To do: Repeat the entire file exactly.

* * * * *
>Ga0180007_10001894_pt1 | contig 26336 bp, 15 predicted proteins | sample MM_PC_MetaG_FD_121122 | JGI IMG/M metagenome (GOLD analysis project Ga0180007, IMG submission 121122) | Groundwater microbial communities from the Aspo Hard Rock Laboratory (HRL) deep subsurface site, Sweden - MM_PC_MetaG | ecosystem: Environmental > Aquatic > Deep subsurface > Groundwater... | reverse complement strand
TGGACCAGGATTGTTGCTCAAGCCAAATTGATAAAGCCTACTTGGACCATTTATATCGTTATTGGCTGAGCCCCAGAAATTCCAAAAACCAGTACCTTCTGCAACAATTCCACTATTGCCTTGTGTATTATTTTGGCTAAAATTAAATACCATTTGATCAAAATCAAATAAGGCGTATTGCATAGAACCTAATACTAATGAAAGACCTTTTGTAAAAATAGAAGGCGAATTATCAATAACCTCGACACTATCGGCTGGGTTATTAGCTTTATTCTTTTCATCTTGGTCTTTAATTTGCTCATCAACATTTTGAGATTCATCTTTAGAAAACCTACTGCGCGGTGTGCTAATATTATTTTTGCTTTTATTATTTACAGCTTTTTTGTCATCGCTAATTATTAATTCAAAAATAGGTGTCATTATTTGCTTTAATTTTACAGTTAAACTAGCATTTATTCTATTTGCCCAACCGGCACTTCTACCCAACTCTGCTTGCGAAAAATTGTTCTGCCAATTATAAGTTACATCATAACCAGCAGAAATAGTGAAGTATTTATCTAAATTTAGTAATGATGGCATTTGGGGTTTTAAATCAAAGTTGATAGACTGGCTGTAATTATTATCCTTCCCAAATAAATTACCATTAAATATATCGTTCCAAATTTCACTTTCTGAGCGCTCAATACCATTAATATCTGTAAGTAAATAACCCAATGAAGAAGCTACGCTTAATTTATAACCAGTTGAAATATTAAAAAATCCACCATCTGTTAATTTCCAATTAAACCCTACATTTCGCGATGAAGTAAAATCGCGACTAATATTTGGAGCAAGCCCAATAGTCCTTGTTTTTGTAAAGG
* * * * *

>Ga0180007_10001894_pt1 | contig 26336 bp, 15 predicted proteins | sample MM_PC_MetaG_FD_121122 | JGI IMG/M metagenome (GOLD analysis project Ga0180007, IMG submission 121122) | Groundwater microbial communities from the Aspo Hard Rock Laboratory (HRL) deep subsurface site, Sweden - MM_PC_MetaG | ecosystem: Environmental > Aquatic > Deep subsurface > Groundwater... | reverse complement strand
TGGACCAGGATTGTTGCTCAAGCCAAATTGATAAAGCCTACTTGGACCATTTATATCGTTATTGGCTGAGCCCCAGAAATTCCAAAAACCAGTACCTTCTGCAACAATTCCACTATTGCCTTGTGTATTATTTTGGCTAAAATTAAATACCATTTGATCAAAATCAAATAAGGCGTATTGCATAGAACCTAATACTAATGAAAGACCTTTTGTAAAAATAGAAGGCGAATTATCAATAACCTCGACACTATCGGCTGGGTTATTAGCTTTATTCTTTTCATCTTGGTCTTTAATTTGCTCATCAACATTTTGAGATTCATCTTTAGAAAACCTACTGCGCGGTGTGCTAATATTATTTTTGCTTTTATTATTTACAGCTTTTTTGTCATCGCTAATTATTAATTCAAAAATAGGTGTCATTATTTGCTTTAATTTTACAGTTAAACTAGCATTTATTCTATTTGCCCAACCGGCACTTCTACCCAACTCTGCTTGCGAAAAATTGTTCTGCCAATTATAAGTTACATCATAACCAGCAGAAATAGTGAAGTATTTATCTAAATTTAGTAATGATGGCATTTGGGGTTTTAAATCAAAGTTGATAGACTGGCTGTAATTATTATCCTTCCCAAATAAATTACCATTAAATATATCGTTCCAAATTTCACTTTCTGAGCGCTCAATACCATTAATATCTGTAAGTAAATAACCCAATGAAGAAGCTACGCTTAATTTATAACCAGTTGAAATATTAAAAAATCCACCATCTGTTAATTTCCAATTAAACCCTACATTTCGCGATGAAGTAAAATCGCGACTAATATTTGGAGCAAGCCCAATAGTCCTTGTTTTTGTAAAGG